'Informer' by Snow gets the white rapper backlash [March 21, 1993]
Plus: The Bluebells, Ice T, and Mary J Blige
Greetings, Time Travellers! 👋
It’s March 21, 1993 again
📰 President Mary Robinson visited Queen Elizabeth II at Buckingham Palace, the first time ever that an Irish head of state had met the British Monarch.📽️ Eddie Murphy’s political comedy The Distinguished Gentleman hits cinemas.📺 Red Dwarf’s Norman Lovett gets his own new sitcom, I, Lovett.
🎶 Number One song in the UK Top 40 is still ‘Oh Carolina’. Let’s stick with novelty reggae this week and discuss…
This week’s Number 2: ‘Informer’—Snow
I have a vivid memory of hearing ‘Informer’ for the first time.
It was a cold, rainy morning in 1993. I was eating my cereal in bed, trying to stay warm while dreading the thought of school. The radio was tuned to Ian Dempsey’s 2FM Breakfast Show, and Ian played this track, which was catchy in a “WTF is this?” kind of way.
After it faded out, Dempsey said something like, “that’s the new big hit from the rapper Snow, who is actually white, believe it or not.”
And I literally did this:
Possibly adding, “are you fucking kidding me?”
Because we had talked about this. Human civilization had survived Vanilla Ice and vowed as one, “never again.” Suddenly, here was Vanilla Ice 2.0 doing some kind of hip-hop/reggae fusion. And he wasn’t just white.
He was Canadian.
My reaction was far from unique. Although ‘Informer’ was a monster hit, the general reaction was that this guy was a clown, and the single was possibly some kind of practical joke.
Plus, the lyrics were ridiculous. What was he even singing about? “A leaky bum-bum down”? Was he singing in French?
Yo, Snow, they came around here looking for you the other day
So, what was Snow’s whole deal?
‘Informer’ actually contains a pretty accurate autobiography, although it’s buried in the third verse and coded in Jamaican patois. It goes like this:
Yes a daddy me Snow me are de article don
But the in an a-out a dance an they say where you come from-a?
People dem say ya come from Jamaica
But me born an' raised in the ghetto that I want ya to know-a
Pure black people man that’s all I man know
Yeah me shoes are a-tear up an'a me toes just a show-a
Where me-a born in are de one Toronto
Now, the lengthy gap between the question (“Where you come from-a?”) and the eventual answer (“Toronto”) is very funny. But the lines in between do actually tell us what we need to know about this guy.
Snow’s real name is Darrin O’Brien, and he grew up in a rough Irish-Canadian neighbourhood in north Toronto (making him more Irish than House Of Pain, but let’s not get into that again). After his parents split, his mother raised Darrin and his siblings in a housing project riddled with gang violence. “Born an' raised in the ghetto” is actually pretty accurate.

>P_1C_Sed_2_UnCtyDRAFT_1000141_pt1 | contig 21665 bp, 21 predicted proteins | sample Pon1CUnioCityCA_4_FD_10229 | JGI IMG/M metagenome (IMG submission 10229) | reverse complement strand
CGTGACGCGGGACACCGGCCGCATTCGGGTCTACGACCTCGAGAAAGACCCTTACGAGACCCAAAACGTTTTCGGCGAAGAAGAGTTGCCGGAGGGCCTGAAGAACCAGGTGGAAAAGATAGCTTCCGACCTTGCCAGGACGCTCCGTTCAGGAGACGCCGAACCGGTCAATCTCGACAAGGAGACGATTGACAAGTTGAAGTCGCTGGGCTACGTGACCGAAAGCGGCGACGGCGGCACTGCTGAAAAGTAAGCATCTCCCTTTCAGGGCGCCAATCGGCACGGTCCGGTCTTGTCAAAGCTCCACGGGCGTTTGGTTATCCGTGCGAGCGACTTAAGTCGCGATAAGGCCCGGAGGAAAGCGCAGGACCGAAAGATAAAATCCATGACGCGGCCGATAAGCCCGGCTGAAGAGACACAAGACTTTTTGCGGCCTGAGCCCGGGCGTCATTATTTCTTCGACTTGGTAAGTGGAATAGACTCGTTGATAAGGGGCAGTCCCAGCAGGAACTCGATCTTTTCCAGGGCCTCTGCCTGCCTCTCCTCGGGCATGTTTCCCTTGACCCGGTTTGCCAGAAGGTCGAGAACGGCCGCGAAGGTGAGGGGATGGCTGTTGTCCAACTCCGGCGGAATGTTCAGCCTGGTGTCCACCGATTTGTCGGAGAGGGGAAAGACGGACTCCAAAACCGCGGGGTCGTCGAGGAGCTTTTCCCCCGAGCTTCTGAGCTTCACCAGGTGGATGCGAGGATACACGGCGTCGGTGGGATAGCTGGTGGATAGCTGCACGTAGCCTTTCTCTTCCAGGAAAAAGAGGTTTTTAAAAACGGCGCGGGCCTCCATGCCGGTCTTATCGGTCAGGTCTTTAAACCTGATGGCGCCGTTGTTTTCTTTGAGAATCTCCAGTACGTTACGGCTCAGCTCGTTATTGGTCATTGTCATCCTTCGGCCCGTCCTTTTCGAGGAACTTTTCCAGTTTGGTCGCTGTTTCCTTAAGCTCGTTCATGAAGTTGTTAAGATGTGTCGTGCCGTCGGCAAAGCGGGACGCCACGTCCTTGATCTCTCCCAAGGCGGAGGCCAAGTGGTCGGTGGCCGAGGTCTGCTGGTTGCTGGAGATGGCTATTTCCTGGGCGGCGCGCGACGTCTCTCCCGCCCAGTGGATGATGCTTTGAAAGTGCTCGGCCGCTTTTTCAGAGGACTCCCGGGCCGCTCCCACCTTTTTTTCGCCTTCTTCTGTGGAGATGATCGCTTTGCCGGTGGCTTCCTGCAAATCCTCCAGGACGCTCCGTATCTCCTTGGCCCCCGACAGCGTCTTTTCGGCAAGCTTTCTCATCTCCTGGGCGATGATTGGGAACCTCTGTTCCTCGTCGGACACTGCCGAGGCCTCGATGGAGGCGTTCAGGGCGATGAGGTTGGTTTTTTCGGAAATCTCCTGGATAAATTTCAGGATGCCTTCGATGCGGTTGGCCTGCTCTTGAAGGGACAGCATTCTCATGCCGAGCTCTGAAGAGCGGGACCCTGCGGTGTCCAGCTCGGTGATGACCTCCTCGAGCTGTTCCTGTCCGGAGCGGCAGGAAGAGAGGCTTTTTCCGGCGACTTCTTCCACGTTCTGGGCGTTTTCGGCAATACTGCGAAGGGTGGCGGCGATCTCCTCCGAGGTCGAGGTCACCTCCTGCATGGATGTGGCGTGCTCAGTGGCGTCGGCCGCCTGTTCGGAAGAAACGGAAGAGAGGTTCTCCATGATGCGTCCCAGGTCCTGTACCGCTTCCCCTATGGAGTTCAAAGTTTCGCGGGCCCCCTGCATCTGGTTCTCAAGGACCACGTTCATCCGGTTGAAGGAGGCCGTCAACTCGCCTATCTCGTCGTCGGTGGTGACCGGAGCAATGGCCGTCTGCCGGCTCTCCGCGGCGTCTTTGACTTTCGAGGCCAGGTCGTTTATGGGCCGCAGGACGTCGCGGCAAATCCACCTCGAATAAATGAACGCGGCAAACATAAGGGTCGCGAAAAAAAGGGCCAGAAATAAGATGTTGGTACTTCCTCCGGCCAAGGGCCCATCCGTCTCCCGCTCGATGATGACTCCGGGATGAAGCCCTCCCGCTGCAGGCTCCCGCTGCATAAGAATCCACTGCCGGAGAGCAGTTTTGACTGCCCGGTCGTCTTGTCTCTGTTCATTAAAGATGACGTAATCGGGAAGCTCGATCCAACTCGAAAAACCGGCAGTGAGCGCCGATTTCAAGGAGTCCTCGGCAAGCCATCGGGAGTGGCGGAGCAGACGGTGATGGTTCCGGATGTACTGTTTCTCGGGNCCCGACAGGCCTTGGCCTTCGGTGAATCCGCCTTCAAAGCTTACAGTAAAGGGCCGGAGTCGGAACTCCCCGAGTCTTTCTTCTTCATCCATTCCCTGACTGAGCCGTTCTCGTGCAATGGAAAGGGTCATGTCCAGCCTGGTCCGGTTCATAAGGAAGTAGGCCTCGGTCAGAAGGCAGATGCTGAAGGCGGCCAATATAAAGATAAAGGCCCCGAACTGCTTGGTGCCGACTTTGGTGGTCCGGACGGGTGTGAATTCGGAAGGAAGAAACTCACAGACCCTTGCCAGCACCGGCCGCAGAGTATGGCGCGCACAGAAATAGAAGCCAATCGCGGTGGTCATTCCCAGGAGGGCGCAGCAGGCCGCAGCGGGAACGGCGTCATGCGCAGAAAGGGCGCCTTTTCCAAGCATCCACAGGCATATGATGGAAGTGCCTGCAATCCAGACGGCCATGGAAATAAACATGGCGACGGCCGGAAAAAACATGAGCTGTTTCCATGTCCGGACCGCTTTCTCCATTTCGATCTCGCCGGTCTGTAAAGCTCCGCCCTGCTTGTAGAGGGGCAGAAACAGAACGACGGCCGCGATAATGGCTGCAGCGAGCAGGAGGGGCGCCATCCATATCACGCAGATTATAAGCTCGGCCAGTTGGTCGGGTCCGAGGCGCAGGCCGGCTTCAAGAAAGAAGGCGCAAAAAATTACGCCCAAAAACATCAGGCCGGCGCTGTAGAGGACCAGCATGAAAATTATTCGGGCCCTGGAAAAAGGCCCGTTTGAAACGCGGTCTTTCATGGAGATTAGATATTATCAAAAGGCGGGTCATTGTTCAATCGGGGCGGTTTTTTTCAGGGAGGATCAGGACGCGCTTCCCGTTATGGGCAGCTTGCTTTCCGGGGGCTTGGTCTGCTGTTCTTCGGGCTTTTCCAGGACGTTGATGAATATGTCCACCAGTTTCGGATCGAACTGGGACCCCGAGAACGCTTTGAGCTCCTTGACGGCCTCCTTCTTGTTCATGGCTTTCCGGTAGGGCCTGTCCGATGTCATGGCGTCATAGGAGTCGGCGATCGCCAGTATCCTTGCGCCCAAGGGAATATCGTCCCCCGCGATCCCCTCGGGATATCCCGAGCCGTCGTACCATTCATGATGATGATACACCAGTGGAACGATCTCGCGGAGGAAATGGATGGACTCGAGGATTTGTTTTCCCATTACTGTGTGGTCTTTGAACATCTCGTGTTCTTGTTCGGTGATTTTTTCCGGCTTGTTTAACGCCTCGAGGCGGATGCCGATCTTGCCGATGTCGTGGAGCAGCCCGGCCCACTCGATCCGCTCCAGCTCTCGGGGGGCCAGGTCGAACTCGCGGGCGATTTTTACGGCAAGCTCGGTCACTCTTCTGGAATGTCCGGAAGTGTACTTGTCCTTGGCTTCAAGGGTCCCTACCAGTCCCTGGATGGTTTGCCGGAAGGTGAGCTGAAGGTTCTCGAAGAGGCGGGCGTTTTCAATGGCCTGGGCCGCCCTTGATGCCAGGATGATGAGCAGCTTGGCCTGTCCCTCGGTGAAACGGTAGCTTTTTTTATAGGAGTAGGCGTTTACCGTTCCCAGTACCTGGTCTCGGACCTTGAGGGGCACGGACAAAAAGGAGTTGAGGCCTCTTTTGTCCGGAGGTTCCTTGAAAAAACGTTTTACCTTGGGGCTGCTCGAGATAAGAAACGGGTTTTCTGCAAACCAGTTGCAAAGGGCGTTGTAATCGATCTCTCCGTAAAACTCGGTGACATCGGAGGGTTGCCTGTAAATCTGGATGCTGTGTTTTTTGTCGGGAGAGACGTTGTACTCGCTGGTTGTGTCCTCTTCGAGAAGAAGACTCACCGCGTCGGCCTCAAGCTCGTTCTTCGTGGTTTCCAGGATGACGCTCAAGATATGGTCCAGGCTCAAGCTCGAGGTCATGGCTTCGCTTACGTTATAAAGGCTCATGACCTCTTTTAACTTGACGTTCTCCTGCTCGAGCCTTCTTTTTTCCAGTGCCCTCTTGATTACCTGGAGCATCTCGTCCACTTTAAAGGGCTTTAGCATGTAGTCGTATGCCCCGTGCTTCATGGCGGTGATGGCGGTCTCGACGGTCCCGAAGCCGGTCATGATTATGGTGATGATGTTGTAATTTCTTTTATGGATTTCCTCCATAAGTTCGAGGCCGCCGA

This Toronto neighbourhood was also home to many Caribbean immigrants. Young Darrin formed a close bond with some of them, and they introduced him to reggae and dancehall. They also taught him how to toast—the vocal style that’s roughly a reggae equivalent of rapping (as discussed in the recent Shaggy newsletter).
“Pure black people man that’s all I man know”, is probably an exaggeration, but it is true that O’Brien spent a lot of his teenage years in Black communities. That’s how he met Jamaican DJ Marvin Prince, who helped his musical evolution. O’Brien and Prince started co-writing, and eventually they made ‘Informer’ together.
Prince gave O’Brien the stagename Snow, and also created the painfully cringey backronym, “Super Notorious Outrageous Whiteboy”. Thankfully, it did not catch on.
Snow was now making music, but his chief passions remained drinking and fighting. He became a familiar face in the local cop shop, and seemed likely to end up dead or in jail.
So dey put me in de back de car at de station
In 1988, Snow did find himself in jail.
A bar brawl ended in multiple stabbings, and Snow got picked up on attempted murder charges. He spent eight months in prison awaiting trial, but charges were eventually dropped. While behind bars, Snow had kept writing music, including one violent fantasy about what he’d do to whoever gave him up up to the cops.
The lyrics to that song roughly go like this: